There are two reasons why anyone would even consider DIY plumbing repairs, besides many professional plumbers.
The first is savings, and the other is being interested in DIY projects. Whatever the reason, it is always advisable to think twice before deciding to be Jack of all trades for plumbing repairs.
Fortunately for keen DIY-ers, it is possible to make some minor fixes on the plumbing network even with the essential hand tools, but with strict adherence to specific rules. A prerequisite for any home repair is knowledge of the situation and network and handling of the tools.
At the link below, see the list of necessary tools for any DIY work:
People who don’t want to call professionals for some minor interventions are more likely to make mistakes, leading to even bigger problems and damage. Still, this may not always be the case, as all mishaps can be prevented by following professionals’ advice.
Get to Know Plumbing Networks in Your Home
For every DIY plumbing project, it’s necessary to know the terrain on which you will work. It would be best always to have a plumbing network diagram in front of you, made by a plumber right after the installation.
If you don’t have one, hire a professional to do a diagram for you, which will be of great help for each subsequent DIY plumbing project.
Checking this plan is the best way to know the layout of pipes, valves, taps, and other essential parts of the system. Make sure that these elements are highlighted in the diagram. That will give you just enough information about the network.
Turn Off All Supplies
Before starting any work, you have to find the main valve. Closing it stops the water supply to your household. Often, there are individual shutoffs for all taps on the network so that the water supply system can be closed partially.
If you can’t find it or it’s impossible to close it, don’t start any work. It’s very risky to do any repairs if the water supply is not suspended.
After closing the main valve, it’s necessary to empty the rest of the water from the faucet system at the breakdown spot. That will, at least partially, drain the system and make the job easier.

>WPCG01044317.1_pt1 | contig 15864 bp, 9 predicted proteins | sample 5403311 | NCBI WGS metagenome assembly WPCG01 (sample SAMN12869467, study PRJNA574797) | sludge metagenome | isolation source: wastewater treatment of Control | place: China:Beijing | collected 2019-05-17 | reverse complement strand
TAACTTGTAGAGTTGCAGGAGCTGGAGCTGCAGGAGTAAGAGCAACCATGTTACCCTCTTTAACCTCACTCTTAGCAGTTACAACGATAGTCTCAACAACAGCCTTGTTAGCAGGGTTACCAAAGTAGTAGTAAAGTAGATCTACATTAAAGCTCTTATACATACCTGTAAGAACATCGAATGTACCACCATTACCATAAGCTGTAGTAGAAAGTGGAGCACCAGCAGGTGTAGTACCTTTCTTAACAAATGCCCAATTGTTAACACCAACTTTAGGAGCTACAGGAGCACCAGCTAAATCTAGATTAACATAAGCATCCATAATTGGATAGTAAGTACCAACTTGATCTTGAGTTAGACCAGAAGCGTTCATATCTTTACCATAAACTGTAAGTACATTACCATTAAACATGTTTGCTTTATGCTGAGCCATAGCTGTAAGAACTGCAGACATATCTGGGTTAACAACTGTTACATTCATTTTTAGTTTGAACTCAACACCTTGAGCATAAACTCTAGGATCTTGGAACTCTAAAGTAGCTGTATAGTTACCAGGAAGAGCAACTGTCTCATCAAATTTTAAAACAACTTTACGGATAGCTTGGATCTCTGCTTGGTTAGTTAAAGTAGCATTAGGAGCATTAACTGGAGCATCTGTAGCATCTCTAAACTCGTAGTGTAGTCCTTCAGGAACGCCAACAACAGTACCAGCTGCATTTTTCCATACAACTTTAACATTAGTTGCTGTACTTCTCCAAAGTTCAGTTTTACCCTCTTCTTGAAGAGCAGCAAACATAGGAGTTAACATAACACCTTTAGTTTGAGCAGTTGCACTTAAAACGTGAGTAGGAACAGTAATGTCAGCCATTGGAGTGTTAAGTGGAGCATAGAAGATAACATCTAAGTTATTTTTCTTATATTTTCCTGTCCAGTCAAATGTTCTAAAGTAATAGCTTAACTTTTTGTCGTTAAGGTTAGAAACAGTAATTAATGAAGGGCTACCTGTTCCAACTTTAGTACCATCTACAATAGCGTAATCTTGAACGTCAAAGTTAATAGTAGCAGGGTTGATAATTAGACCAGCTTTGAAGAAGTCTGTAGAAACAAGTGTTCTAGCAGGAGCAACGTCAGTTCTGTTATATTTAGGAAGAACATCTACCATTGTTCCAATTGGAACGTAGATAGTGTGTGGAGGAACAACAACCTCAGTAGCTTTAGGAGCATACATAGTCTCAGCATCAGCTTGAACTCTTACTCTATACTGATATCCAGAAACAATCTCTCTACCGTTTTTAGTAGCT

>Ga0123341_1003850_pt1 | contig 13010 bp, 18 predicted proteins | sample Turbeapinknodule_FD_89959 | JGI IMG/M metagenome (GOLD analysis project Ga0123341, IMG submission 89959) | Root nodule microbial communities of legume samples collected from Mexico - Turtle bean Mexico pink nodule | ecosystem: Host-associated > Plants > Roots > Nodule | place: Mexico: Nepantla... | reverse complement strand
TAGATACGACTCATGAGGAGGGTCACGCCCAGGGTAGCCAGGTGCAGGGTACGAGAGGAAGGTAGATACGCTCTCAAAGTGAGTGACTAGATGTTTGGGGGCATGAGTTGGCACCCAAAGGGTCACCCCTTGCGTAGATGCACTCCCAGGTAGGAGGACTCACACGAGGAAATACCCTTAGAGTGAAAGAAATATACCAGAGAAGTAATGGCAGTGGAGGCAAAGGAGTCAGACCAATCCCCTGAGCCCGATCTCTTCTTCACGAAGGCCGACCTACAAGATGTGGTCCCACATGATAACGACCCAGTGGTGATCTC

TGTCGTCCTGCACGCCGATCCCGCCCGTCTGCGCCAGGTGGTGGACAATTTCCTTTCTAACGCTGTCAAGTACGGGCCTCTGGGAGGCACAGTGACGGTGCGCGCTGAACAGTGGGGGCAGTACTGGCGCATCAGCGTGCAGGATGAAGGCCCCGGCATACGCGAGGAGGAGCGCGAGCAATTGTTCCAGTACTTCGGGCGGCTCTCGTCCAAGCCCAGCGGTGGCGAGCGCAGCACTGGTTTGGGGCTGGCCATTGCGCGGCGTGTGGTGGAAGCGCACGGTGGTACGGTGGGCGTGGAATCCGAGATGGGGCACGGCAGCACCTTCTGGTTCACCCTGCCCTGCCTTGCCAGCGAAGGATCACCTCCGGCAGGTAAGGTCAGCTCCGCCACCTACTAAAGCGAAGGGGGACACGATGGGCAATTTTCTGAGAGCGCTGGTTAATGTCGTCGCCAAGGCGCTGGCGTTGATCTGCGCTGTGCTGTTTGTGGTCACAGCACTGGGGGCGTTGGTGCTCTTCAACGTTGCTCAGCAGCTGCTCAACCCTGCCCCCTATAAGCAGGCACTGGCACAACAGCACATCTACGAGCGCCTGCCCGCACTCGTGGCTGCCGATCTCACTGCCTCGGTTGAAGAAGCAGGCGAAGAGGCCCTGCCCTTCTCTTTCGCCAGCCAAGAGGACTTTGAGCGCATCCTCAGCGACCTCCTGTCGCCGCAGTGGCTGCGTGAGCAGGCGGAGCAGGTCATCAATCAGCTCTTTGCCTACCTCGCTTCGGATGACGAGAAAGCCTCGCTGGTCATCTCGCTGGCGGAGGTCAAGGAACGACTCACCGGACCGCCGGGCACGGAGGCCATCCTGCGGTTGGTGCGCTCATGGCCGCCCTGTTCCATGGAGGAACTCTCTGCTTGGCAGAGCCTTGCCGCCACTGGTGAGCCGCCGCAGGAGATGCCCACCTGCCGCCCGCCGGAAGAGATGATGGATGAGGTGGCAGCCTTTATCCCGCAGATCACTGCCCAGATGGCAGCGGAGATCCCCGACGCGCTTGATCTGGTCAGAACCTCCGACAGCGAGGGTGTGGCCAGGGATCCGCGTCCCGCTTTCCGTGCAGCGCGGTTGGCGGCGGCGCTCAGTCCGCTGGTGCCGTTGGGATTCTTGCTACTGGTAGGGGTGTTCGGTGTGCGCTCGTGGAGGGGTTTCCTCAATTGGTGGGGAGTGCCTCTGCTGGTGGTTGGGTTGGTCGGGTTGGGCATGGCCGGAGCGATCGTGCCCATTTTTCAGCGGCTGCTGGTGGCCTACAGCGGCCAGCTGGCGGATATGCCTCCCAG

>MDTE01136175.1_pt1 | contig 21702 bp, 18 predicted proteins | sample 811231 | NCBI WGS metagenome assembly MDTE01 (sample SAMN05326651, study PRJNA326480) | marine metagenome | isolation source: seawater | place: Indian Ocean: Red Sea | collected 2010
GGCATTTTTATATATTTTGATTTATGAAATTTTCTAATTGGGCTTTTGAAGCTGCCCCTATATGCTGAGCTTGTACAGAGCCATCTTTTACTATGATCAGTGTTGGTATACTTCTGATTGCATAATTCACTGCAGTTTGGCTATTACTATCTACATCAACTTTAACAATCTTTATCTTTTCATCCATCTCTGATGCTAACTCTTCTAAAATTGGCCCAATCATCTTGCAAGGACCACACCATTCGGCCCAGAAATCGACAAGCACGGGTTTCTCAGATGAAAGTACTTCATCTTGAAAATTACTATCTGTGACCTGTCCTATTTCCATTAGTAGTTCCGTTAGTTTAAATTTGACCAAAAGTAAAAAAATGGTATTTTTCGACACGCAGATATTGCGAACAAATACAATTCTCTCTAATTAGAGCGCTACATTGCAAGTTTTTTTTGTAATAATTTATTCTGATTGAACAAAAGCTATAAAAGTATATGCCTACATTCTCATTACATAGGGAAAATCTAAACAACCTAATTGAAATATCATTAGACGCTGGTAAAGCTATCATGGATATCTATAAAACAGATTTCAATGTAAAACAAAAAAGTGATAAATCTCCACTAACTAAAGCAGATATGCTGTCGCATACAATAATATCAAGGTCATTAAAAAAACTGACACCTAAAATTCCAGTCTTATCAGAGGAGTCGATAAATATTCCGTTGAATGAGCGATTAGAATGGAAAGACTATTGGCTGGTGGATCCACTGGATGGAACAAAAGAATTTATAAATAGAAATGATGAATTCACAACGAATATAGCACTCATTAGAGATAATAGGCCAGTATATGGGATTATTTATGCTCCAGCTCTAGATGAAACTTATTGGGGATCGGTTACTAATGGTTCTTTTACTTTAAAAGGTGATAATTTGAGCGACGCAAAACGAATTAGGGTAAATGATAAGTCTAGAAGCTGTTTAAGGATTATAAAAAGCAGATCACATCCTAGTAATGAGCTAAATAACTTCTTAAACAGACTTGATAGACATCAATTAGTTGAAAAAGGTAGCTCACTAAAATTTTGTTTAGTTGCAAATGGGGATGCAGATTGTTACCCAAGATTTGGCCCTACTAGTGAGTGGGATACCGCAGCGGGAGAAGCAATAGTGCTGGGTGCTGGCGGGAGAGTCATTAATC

If you have a water heater, make sure to turn it off when you close the main valve or any shutoff in the network before it.
The supply disconnection rule should also apply to all devices connected to the plumbing network. For example, if the plumbing issue occurs near the washing machine, make sure that it’s unplugged, even though you are not doing anything on it.
Avoid Liquid Drain Cleaners
One of the easiest (or so it seems) failures on a plumbing network is a clogged pipe. Still, for many DIY-ers, this drain issue that can be a big challenge.
Fascinated by numerous commercials about ‘powerful means’ for unclogging drains, most people will use these products in order to solve the problem.
Experienced plumbers agree that this is a big mistake. Primarily because many pour too much liquid in drains, thinking it will be more effective. Having extra amounts of this fluid won’t solve the problem but can further complicate it.
Once you find out that these products are almost useless, the next step is to pour out the clog or remove the fitting to clean it. You’ll probably see residues of liquid cleaner in it, which is very abrasive.
It can damage the skin, but also metal parts inside traps. That can cause water leaks in the future. See this source for better ideas on DIY pipe unclogging.
Work Smart, Not Hard
The appearance of rust on certain parts of the plumbing system is quite common. You can see traces of corrosion on valves and fittings too. These shutoffs tend to seize, especially if not used for a while. Situations like this often force DIY-ers to make another big mistake, trying to open valves by force.
Clamping the valve with pliers or worse, hitting it, will not loosen these shutoffs. Moreover, you can break or twist them, and that will make the plumbing issues even worse. So, the use of force is not the solution.
What you need is plumbing-safe penetrating oil, which will lubricate the moving parts of the valve. Before applying, be sure to clean the outside of the shutoffs from all residues.
You can do this with a metal brush that you have previously dipped in vinegar. Don’t use industrial degreasers or thinners as they destroy the metal.
Also, you don’t need too much muscle when tightening any plumbing connections. Plastic fittings can crack, while metal parts can be damaged so that water leaks in those places.
Even if it doesn’t happen right away, it’s only a matter of days before puddles of water appear somewhere. You just need a little pressure to seal these fittings, and that’s all.
Use Parts of the Same Material
This is advice that is familiar to experienced DIYers, but beginners should also know and follow it. They often make mistakes because they think that it is only important to use pipes of the same dimensions or diameter. The material type matters either.
Although it’s possible to join two dissimilar tubes, this is something you should leave to plumbing professionals. DIY-ers should always stick to tubes made of the same material.
When you have to fit two drains of different dimensions, this will be easy by using a proper connection that allows sealing from both sides. If pipes are made of PVC, copper, or galvanized steel, the connection should be made of the same material.
You can consider DIY plumbing repair successful if you followed all the rules and solved the problem without doing even more damage.
In time, as you tinker around the house, you will gain a routine and be quite successful in house repairs. Still, if you have the slightest doubt about your DIY skills, call professional plumbers, and give yourself peace of mind.